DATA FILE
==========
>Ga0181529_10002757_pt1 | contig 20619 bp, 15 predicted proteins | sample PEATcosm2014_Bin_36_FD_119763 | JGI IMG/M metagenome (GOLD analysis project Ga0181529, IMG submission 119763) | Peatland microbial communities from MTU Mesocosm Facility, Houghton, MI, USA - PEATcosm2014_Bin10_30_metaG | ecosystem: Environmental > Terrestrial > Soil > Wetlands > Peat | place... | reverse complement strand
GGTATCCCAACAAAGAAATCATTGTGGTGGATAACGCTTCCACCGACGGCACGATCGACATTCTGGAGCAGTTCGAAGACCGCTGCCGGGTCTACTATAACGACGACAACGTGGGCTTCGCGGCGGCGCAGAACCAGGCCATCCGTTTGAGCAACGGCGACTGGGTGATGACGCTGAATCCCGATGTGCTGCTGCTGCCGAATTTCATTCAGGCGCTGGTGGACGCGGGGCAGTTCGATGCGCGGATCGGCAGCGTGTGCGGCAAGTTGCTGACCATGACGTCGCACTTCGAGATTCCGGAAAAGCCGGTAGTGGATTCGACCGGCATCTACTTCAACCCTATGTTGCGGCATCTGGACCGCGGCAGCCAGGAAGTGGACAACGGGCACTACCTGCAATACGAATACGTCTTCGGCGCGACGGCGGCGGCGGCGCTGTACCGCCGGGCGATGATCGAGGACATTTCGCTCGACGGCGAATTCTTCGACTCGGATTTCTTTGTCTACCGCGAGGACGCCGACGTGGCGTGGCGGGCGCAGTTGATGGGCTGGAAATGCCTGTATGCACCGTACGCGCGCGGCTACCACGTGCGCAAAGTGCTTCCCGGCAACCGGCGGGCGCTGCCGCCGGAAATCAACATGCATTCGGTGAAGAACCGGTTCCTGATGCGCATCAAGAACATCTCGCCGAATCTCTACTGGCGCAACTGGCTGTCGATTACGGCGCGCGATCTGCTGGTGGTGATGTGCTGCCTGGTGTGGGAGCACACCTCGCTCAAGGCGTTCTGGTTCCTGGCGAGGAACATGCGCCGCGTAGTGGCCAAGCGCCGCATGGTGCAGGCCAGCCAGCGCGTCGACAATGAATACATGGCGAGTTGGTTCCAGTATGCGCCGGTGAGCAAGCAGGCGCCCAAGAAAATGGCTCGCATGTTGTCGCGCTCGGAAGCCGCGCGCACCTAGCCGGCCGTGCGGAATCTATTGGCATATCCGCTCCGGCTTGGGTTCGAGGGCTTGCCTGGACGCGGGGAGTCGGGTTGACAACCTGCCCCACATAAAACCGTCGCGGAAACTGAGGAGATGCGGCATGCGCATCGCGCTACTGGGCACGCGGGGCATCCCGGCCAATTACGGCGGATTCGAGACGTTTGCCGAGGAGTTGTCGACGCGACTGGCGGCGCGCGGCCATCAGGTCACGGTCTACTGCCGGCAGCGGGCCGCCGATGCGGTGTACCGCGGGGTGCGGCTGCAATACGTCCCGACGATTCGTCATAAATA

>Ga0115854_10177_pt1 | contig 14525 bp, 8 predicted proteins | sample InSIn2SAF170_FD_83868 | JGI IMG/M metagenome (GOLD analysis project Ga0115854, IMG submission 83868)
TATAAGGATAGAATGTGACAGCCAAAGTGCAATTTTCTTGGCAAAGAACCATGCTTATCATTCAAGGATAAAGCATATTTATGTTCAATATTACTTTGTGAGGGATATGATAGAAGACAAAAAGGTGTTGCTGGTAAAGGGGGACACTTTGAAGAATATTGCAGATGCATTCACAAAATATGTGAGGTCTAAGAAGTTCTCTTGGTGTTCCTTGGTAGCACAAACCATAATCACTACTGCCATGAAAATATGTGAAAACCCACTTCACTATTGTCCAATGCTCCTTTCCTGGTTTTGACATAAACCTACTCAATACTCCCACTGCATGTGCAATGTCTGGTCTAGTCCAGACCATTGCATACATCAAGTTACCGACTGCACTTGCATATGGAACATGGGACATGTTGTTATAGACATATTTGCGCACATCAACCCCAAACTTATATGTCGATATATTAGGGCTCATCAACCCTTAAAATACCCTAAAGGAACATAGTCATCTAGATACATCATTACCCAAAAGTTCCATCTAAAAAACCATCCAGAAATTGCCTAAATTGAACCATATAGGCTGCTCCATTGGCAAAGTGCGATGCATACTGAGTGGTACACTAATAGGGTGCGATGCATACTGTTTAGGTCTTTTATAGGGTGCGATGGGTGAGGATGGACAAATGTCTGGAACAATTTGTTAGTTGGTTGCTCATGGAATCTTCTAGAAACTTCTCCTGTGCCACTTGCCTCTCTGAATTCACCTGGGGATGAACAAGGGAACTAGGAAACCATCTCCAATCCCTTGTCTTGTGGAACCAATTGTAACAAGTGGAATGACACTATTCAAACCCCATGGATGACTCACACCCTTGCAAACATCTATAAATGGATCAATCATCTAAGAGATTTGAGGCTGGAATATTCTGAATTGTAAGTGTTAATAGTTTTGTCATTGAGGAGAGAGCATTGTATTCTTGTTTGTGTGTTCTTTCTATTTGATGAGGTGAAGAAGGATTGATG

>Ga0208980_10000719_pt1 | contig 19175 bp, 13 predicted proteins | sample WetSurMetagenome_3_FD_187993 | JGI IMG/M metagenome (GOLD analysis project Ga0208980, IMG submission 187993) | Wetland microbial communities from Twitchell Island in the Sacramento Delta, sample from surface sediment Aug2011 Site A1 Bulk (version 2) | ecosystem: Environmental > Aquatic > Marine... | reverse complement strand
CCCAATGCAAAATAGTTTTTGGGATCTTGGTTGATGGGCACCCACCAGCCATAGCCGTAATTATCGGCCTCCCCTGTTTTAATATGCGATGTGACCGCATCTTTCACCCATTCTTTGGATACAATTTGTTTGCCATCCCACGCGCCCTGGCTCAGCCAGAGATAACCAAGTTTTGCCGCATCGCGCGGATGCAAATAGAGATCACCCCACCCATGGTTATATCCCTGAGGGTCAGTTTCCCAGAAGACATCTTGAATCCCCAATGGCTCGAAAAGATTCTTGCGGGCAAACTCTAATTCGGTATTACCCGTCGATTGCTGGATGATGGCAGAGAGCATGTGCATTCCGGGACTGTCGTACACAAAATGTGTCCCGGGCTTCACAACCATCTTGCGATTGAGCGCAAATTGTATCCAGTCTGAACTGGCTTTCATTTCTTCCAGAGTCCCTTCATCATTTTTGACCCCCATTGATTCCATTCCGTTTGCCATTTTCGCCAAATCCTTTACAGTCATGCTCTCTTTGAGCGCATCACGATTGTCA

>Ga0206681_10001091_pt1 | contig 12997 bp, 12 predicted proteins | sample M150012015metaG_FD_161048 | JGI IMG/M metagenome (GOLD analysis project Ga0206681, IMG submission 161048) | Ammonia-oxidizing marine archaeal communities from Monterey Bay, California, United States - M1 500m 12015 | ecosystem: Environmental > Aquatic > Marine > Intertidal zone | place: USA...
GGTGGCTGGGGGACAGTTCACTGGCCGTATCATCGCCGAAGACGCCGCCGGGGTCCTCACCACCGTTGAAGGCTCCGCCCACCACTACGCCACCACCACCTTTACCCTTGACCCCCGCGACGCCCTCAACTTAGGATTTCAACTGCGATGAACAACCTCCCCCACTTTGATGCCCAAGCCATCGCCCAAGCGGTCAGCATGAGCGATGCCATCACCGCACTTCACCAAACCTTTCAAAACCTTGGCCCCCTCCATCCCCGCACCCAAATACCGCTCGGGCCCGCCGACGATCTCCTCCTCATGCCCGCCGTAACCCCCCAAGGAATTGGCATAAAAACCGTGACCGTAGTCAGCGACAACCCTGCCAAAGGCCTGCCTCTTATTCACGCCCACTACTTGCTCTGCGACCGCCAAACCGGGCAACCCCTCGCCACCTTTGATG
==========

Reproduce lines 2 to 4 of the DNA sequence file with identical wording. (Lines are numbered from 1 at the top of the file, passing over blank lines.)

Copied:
GGTATCCCAACAAAGAAATCATTGTGGTGGATAACGCTTCCACCGACGGCACGATCGACATTCTGGAGCAGTTCGAAGACCGCTGCCGGGTCTACTATAACGACGACAACGTGGGCTTCGCGGCGGCGCAGAACCAGGCCATCCGTTTGAGCAACGGCGACTGGGTGATGACGCTGAATCCCGATGTGCTGCTGCTGCCGAATTTCATTCAGGCGCTGGTGGACGCGGGGCAGTTCGATGCGCGGATCGGCAGCGTGTGCGGCAAGTTGCTGACCATGACGTCGCACTTCGAGATTCCGGAAAAGCCGGTAGTGGATTCGACCGGCATCTACTTCAACCCTATGTTGCGGCATCTGGACCGCGGCAGCCAGGAAGTGGACAACGGGCACTACCTGCAATACGAATACGTCTTCGGCGCGACGGCGGCGGCGGCGCTGTACCGCCGGGCGATGATCGAGGACATTTCGCTCGACGGCGAATTCTTCGACTCGGATTTCTTTGTCTACCGCGAGGACGCCGACGTGGCGTGGCGGGCGCAGTTGATGGGCTGGAAATGCCTGTATGCACCGTACGCGCGCGGCTACCACGTGCGCAAAGTGCTTCCCGGCAACCGGCGGGCGCTGCCGCCGGAAATCAACATGCATTCGGTGAAGAACCGGTTCCTGATGCGCATCAAGAACATCTCGCCGAATCTCTACTGGCGCAACTGGCTGTCGATTACGGCGCGCGATCTGCTGGTGGTGATGTGCTGCCTGGTGTGGGAGCACACCTCGCTCAAGGCGTTCTGGTTCCTGGCGAGGAACATGCGCCGCGTAGTGGCCAAGCGCCGCATGGTGCAGGCCAGCCAGCGCGTCGACAATGAATACATGGCGAGTTGGTTCCAGTATGCGCCGGTGAGCAAGCAGGCGCCCAAGAAAATGGCTCGCATGTTGTCGCGCTCGGAAGCCGCGCGCACCTAGCCGGCCGTGCGGAATCTATTGGCATATCCGCTCCGGCTTGGGTTCGAGGGCTTGCCTGGACGCGGGGAGTCGGGTTGACAACCTGCCCCACATAAAACCGTCGCGGAAACTGAGGAGATGCGGCATGCGCATCGCGCTACTGGGCACGCGGGGCATCCCGGCCAATTACGGCGGATTCGAGACGTTTGCCGAGGAGTTGTCGACGCGACTGGCGGCGCGCGGCCATCAGGTCACGGTCTACTGCCGGCAGCGGGCCGCCGATGCGGTGTACCGCGGGGTGCGGCTGCAATACGTCCCGACGATTCGTCATAAATA

>Ga0115854_10177_pt1 | contig 14525 bp, 8 predicted proteins | sample InSIn2SAF170_FD_83868 | JGI IMG/M metagenome (GOLD analysis project Ga0115854, IMG submission 83868)
TATAAGGATAGAATGTGACAGCCAAAGTGCAATTTTCTTGGCAAAGAACCATGCTTATCATTCAAGGATAAAGCATATTTATGTTCAATATTACTTTGTGAGGGATATGATAGAAGACAAAAAGGTGTTGCTGGTAAAGGGGGACACTTTGAAGAATATTGCAGATGCATTCACAAAATATGTGAGGTCTAAGAAGTTCTCTTGGTGTTCCTTGGTAGCACAAACCATAATCACTACTGCCATGAAAATATGTGAAAACCCACTTCACTATTGTCCAATGCTCCTTTCCTGGTTTTGACATAAACCTACTCAATACTCCCACTGCATGTGCAATGTCTGGTCTAGTCCAGACCATTGCATACATCAAGTTACCGACTGCACTTGCATATGGAACATGGGACATGTTGTTATAGACATATTTGCGCACATCAACCCCAAACTTATATGTCGATATATTAGGGCTCATCAACCCTTAAAATACCCTAAAGGAACATAGTCATCTAGATACATCATTACCCAAAAGTTCCATCTAAAAAACCATCCAGAAATTGCCTAAATTGAACCATATAGGCTGCTCCATTGGCAAAGTGCGATGCATACTGAGTGGTACACTAATAGGGTGCGATGCATACTGTTTAGGTCTTTTATAGGGTGCGATGGGTGAGGATGGACAAATGTCTGGAACAATTTGTTAGTTGGTTGCTCATGGAATCTTCTAGAAACTTCTCCTGTGCCACTTGCCTCTCTGAATTCACCTGGGGATGAACAAGGGAACTAGGAAACCATCTCCAATCCCTTGTCTTGTGGAACCAATTGTAACAAGTGGAATGACACTATTCAAACCCCATGGATGACTCACACCCTTGCAAACATCTATAAATGGATCAATCATCTAAGAGATTTGAGGCTGGAATATTCTGAATTGTAAGTGTTAATAGTTTTGTCATTGAGGAGAGAGCATTGTATTCTTGTTTGTGTGTTCTTTCTATTTGATGAGGTGAAGAAGGATTGATG